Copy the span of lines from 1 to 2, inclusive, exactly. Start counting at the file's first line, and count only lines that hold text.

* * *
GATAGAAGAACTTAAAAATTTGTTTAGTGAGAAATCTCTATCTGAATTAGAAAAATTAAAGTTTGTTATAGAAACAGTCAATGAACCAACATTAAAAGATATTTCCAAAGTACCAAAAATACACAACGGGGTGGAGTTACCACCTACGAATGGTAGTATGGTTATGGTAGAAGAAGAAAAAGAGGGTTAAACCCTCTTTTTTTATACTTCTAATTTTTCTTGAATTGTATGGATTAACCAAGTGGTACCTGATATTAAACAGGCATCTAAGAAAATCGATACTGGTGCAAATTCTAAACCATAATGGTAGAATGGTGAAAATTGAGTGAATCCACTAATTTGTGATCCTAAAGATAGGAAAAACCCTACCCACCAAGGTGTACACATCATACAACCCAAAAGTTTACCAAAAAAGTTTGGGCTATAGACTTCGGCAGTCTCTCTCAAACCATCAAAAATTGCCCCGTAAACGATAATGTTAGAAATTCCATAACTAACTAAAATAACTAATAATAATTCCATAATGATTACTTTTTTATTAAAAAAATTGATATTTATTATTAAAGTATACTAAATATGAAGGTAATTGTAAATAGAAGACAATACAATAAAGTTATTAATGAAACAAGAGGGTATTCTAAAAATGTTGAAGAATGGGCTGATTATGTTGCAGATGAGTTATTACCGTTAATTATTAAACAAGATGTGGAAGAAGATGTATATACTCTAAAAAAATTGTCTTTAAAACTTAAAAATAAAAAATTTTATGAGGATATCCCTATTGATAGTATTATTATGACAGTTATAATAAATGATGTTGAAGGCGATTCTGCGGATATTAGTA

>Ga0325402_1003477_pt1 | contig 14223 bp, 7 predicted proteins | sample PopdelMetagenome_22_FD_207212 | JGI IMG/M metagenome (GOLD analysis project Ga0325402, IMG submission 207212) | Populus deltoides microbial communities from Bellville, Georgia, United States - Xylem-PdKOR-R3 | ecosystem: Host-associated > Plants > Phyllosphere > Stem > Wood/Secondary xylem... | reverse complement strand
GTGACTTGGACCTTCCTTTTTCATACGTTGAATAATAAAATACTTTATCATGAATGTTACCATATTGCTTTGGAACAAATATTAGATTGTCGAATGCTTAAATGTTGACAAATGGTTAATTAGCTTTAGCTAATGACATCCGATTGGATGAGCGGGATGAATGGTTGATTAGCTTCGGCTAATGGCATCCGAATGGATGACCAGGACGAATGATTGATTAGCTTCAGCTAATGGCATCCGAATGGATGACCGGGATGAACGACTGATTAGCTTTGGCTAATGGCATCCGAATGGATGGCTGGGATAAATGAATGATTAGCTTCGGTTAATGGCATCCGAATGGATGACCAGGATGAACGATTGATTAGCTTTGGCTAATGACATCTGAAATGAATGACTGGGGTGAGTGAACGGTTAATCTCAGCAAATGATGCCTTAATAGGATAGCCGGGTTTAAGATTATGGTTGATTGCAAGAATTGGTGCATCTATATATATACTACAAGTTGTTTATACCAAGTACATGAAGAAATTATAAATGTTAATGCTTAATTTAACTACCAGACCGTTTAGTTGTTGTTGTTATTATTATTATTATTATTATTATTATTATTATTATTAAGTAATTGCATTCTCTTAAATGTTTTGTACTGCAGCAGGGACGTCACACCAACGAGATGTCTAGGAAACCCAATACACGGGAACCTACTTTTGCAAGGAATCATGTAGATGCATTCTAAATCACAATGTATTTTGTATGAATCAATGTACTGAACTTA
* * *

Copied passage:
GATAGAAGAACTTAAAAATTTGTTTAGTGAGAAATCTCTATCTGAATTAGAAAAATTAAAGTTTGTTATAGAAACAGTCAATGAACCAACATTAAAAGATATTTCCAAAGTACCAAAAATACACAACGGGGTGGAGTTACCACCTACGAATGGTAGTATGGTTATGGTAGAAGAAGAAAAAGAGGGTTAAACCCTCTTTTTTTATACTTCTAATTTTTCTTGAATTGTATGGATTAACCAAGTGGTACCTGATATTAAACAGGCATCTAAGAAAATCGATACTGGTGCAAATTCTAAACCATAATGGTAGAATGGTGAAAATTGAGTGAATCCACTAATTTGTGATCCTAAAGATAGGAAAAACCCTACCCACCAAGGTGTACACATCATACAACCCAAAAGTTTACCAAAAAAGTTTGGGCTATAGACTTCGGCAGTCTCTCTCAAACCATCAAAAATTGCCCCGTAAACGATAATGTTAGAAATTCCATAACTAACTAAAATAACTAATAATAATTCCATAATGATTACTTTTTTATTAAAAAAATTGATATTTATTATTAAAGTATACTAAATATGAAGGTAATTGTAAATAGAAGACAATACAATAAAGTTATTAATGAAACAAGAGGGTATTCTAAAAATGTTGAAGAATGGGCTGATTATGTTGCAGATGAGTTATTACCGTTAATTATTAAACAAGATGTGGAAGAAGATGTATATACTCTAAAAAAATTGTCTTTAAAACTTAAAAATAAAAAATTTTATGAGGATATCCCTATTGATAGTATTATTATGACAGTTATAATAAATGATGTTGAAGGCGATTCTGCGGATATTAGTA

>Ga0325402_1003477_pt1 | contig 14223 bp, 7 predicted proteins | sample PopdelMetagenome_22_FD_207212 | JGI IMG/M metagenome (GOLD analysis project Ga0325402, IMG submission 207212) | Populus deltoides microbial communities from Bellville, Georgia, United States - Xylem-PdKOR-R3 | ecosystem: Host-associated > Plants > Phyllosphere > Stem > Wood/Secondary xylem... | reverse complement strand